I came late to the works of Alan Moore. I knew of him for a long time, from the pages of the horror magazine Skeleton Crew which did many a long essay on his work. There I saw scattered panels from his comics: V for Vendetta, From Hell, Big Numbers and Swamp Thing. There was a certain reverence in the words about him that made him appear as if a god among mortals. Though this is probably a response to the reality that monthly comics scriptwriting was fairly dire. Following leads, I went to 2000AD, the flagship comic of the UK to find the illusive Moore. Instead of Alan Moore, who had finished writing for the magazine years earlier, I found Peter Milligan, Grant Morrison and John Smith, writers I noticed attached to strips I enjoyed. I followed these writers to DC and Vertigo comics and discovered Neil Gaiman and others. Still I had not read any Alan Moore. It was a strange lacuna. I knew a lot about Alan Moore and about the comics he had written from reading the reactions and perceptions of others. Still I had not actually read any of the landmark work that he had created.
When I finally read V for Vendetta and Watchmen, I was in my mid 20s and I had read so many other comics that had used techniques and surface gloss from them that it all seemed old hat. Watchmen (and Frank Miller's the Dark Knight Returns) helped create the comics style that we have suffered through since the late 80s: grim, gritty, pretentious and hyper violent without actually taking note of what Moore was actually doing: taking superheroes to their logical, illogical end (something that the recent film decided to 'correct' slightly*).
My first realisation that Alan Moore was an amazing writer was when I read From Hell, illustrated in pen and ink by Eddie Campbell (one of the guys who worked at Graphix**, Andy, had bought a page of From Hell, and it amazed me to see that Campbell had used ballpoint to create some of the scratchiness in the art). From Hell is an exhaustive exploration of the Jack the Ripper mythology using the Stephen Knight theory (Freemasons perpetrated the Ripper murders at Queen Victoria's behest to cover up a Catholic marriage and an illegitimate heir to the throne) to hang an amazing stew of ideas and imagery off of. It is incredibly rich, in it's detail and Moore provided extensive appendices where he discusses the references that he used.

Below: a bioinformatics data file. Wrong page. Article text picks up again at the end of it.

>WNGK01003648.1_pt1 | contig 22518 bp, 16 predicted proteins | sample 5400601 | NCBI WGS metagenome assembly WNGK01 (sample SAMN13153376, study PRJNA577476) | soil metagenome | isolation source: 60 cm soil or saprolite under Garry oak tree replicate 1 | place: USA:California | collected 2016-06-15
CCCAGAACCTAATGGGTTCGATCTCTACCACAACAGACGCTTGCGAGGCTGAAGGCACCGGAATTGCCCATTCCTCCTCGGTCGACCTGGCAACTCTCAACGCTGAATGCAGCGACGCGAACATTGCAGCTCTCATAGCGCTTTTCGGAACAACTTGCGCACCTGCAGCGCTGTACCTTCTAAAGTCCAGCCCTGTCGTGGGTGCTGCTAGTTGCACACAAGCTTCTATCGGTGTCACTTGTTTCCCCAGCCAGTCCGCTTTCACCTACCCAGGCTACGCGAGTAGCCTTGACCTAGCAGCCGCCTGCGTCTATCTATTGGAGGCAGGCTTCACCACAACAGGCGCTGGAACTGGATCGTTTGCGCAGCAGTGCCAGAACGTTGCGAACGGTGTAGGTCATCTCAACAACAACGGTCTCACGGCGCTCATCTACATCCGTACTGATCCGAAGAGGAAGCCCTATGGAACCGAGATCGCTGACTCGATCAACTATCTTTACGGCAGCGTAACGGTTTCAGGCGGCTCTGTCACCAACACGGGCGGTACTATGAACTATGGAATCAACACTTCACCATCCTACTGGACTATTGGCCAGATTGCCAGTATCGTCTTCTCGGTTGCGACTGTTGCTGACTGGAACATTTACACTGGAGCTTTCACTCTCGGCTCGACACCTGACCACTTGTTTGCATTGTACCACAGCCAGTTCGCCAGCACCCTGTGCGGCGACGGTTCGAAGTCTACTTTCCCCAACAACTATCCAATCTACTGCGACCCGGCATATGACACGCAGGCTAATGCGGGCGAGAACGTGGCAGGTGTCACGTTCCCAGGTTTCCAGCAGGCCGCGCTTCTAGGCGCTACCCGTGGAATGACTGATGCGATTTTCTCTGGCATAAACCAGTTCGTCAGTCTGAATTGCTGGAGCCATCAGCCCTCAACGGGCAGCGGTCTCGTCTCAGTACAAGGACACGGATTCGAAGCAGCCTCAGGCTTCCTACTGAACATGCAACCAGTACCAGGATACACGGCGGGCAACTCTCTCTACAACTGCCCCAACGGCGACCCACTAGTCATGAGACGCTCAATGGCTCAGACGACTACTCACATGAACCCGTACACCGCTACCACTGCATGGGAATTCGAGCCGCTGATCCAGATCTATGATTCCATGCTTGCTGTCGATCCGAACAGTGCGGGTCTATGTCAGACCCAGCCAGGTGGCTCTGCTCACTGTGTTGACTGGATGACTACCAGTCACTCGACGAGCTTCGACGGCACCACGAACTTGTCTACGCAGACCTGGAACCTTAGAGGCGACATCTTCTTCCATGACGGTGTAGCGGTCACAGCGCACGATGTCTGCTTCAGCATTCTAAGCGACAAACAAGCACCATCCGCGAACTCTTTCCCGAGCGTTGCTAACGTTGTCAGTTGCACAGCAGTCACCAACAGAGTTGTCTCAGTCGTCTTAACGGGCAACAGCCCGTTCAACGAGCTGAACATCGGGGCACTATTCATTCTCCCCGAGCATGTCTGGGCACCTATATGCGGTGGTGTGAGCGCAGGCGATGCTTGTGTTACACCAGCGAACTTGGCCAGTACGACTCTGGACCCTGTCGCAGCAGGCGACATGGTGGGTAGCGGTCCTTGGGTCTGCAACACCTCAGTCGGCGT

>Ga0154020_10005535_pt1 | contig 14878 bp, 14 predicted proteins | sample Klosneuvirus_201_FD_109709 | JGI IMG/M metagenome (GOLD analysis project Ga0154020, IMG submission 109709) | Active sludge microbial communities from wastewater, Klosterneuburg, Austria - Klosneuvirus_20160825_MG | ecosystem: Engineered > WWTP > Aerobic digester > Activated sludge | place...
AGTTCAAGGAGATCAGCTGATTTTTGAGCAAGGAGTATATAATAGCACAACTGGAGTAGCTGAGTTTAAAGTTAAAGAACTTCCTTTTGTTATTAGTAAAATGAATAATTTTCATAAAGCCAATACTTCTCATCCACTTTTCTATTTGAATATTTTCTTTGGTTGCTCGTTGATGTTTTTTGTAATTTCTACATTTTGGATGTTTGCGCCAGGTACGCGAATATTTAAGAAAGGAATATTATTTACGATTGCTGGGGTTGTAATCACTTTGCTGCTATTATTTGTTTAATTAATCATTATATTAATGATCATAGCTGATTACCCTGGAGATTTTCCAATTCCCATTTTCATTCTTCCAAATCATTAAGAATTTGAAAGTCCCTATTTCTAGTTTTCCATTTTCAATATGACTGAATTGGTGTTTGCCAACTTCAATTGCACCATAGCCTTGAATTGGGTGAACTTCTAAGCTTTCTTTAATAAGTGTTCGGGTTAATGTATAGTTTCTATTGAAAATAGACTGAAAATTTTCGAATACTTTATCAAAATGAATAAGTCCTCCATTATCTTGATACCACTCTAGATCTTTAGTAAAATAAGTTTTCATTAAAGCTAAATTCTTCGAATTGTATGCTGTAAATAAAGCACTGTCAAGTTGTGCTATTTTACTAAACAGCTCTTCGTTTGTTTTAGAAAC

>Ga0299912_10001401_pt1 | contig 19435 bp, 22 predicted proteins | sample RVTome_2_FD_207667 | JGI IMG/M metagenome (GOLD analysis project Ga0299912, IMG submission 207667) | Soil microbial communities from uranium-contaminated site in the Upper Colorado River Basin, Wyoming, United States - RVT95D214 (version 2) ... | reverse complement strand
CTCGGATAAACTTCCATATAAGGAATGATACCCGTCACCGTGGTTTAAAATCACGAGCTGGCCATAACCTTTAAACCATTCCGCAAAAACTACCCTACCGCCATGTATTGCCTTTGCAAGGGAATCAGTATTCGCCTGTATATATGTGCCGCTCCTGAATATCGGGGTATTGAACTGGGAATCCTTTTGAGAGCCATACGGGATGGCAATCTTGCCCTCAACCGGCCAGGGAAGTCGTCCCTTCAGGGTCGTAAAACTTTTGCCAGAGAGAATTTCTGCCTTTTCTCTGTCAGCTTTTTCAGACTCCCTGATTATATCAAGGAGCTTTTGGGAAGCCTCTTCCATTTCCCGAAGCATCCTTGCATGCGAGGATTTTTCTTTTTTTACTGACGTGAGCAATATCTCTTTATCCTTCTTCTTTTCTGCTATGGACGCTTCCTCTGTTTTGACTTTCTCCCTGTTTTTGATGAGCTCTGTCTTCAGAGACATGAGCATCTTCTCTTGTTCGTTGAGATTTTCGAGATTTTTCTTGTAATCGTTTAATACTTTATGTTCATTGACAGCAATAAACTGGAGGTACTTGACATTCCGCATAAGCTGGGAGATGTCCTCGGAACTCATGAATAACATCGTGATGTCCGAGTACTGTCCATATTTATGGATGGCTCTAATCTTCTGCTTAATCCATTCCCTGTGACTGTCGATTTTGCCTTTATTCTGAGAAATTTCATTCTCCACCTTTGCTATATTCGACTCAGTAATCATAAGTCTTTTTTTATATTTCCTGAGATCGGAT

There is an entire 30 odd page chapter dedicated to a mystical tour of London, a carriage trip where Doctor Gull, the murderer, lays out a cosmology and philosophy that ties architecture to magic and imagination. Later there is a similar amount of pages dedicated (dedicated? an oddly appropriate word) to the dismemberment of the ripper's final victim. It is silent, and relies on Campbell's art to depict the clinical horror of the destruction of a human being.
The final stroke is an afterword where Moore injects himself into the history of Ripperology and talks about the imploding nature of closed theories. It is my favourite part of the book, it is funny and tragic and it lays bear the obsessive desire of people to take ownership of a story, a mythology by uncovering the inner mystery. In From Hell, this is the identity of the killer, the reason for the murders. It is brilliant.
*More about the tragic Alan Moore adaptions later.
** Graphix is the premier comics store in Wellington, NZ. It would be perfect if only it displayed books in the window instead of toys. I judge other stores against this one. It does not have the stink of a geek's basement about it.